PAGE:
PS I've only been growing a few years, but I don't really remember having any problems prior to last year, maybe I just didn't know what I was looking at, or maybe it's the weather, or maybe something in my local environment...I grow in containers on my deck, the deck is old and the stain is wearing off, is it possible the exposed wood is contributing, either from a moisture or fungal standpoint? I think when I started growing I had recently stained it, so it was all clean and sealed up.
0

User avatar
KathyDC
Reactions: 77
Posts: 80
Joined: Wed Jun 03, 2020 1:33 pm
Location: Suburban Washington, DC (zone 7A)
Contact:

Re: Your Early Blight Prevention Secrets

#2

Post: # 24057Unread post KathyDC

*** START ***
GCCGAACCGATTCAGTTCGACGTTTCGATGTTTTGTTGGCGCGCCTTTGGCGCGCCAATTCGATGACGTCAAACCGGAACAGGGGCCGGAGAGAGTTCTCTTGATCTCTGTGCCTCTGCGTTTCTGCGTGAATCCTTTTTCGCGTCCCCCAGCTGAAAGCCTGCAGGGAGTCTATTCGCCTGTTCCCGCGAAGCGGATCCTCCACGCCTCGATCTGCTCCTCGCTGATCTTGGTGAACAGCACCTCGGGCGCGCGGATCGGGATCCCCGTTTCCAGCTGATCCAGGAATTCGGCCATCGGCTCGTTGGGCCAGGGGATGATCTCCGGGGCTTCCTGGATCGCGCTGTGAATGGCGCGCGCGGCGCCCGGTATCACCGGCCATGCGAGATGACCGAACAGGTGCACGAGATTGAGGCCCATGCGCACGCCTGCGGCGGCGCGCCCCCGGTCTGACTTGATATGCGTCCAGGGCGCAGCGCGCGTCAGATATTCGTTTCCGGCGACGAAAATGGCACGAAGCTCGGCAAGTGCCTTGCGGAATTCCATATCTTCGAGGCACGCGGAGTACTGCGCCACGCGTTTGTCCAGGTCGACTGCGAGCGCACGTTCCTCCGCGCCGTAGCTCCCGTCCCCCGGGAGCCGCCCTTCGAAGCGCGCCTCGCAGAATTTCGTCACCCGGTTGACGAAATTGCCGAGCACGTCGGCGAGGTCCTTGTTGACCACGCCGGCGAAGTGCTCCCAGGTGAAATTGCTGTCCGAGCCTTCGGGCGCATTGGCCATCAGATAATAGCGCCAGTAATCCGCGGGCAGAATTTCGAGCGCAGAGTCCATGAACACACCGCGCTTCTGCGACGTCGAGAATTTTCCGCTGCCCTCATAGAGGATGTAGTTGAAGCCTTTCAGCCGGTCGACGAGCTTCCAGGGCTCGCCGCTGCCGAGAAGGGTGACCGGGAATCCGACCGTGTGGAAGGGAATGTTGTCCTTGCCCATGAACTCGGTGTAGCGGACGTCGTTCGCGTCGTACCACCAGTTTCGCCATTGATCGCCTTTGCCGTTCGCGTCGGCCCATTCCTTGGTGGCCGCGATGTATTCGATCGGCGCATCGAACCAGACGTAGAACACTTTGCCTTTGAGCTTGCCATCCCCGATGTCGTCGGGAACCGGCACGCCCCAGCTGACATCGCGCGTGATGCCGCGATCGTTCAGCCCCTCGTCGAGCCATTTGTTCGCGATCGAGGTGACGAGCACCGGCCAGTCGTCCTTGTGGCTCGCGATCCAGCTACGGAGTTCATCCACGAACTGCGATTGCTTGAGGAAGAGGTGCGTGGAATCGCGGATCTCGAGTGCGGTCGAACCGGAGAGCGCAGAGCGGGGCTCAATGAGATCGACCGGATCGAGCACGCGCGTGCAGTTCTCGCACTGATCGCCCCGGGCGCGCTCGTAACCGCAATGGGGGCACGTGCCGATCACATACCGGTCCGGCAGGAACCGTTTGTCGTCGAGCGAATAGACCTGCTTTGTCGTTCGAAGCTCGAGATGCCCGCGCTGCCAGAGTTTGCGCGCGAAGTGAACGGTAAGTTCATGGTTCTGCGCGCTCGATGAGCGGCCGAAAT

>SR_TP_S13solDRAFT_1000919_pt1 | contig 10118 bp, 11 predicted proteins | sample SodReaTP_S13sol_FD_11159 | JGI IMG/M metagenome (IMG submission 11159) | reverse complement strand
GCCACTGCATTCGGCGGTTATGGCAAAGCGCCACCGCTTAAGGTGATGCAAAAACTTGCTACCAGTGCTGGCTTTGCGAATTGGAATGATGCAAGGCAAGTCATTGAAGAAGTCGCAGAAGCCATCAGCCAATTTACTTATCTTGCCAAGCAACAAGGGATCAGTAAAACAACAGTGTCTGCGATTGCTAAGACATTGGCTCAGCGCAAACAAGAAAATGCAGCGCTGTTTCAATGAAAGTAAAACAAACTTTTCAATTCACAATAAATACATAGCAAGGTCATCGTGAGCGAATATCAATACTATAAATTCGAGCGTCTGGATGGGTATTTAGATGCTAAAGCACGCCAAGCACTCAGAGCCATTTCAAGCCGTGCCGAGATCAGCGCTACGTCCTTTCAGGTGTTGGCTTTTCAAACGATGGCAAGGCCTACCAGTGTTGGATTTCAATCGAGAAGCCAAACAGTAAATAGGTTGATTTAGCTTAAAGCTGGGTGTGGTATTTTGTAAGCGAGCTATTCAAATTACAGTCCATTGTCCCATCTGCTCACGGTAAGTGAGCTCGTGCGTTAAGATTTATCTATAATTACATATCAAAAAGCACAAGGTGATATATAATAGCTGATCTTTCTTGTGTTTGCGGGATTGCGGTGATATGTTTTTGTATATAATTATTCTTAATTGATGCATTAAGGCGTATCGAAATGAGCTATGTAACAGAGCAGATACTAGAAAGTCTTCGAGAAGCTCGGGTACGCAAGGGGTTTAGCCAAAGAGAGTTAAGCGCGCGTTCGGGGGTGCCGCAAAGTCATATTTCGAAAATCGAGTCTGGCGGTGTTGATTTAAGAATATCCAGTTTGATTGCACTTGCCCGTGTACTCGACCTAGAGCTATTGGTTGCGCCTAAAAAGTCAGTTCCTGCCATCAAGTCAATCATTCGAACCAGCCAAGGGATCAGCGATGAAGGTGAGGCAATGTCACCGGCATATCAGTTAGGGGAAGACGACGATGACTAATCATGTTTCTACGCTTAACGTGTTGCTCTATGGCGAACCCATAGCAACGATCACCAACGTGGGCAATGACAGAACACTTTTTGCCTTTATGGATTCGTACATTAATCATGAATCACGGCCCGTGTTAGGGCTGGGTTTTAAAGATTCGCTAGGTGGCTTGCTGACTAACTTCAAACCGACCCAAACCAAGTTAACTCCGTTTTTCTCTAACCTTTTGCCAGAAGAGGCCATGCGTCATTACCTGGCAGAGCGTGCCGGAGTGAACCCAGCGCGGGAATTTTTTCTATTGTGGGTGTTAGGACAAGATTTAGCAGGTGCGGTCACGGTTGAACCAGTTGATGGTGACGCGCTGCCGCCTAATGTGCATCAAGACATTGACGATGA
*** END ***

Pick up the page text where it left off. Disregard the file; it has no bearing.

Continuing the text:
Tue Jun 30, 2020 2:51 pm

Every growing season down here in DC, my plants are affected by blight and fungus issues. Most years I haven't done anything to treat until it was showing, and as you note, by then it's almost too late. Defoliate and hope for the best, which usually doesn't come.

This year, I have been determined to stay ahead of the fungal issues and have so far been using mostly an organic agent that is supposed to help prevent fungus from taking hold, Bonide Revitalize. Its active ingredient is Bacillus amyloliquefaciens strain D747 if you want to research (it's supposed to stimulate the plants' immune response). I did a soil drench of that at transplant, and have been spraying leaves at dusk every week since, sometimes multiple times if it's rainy (which it has been).

But, temps here are now climbing above 90 and will remain that way as the humidity sets in, so I am rotating in some other products. So as of Sunday I added into my rotation Bonide Mancozeb, which is specifically for fighting blights. It is not organic, however. I plan to rotate Revitalize, Mancozeb and Copper sprays weekly, supplementing after heavy rains, through the rest of the season.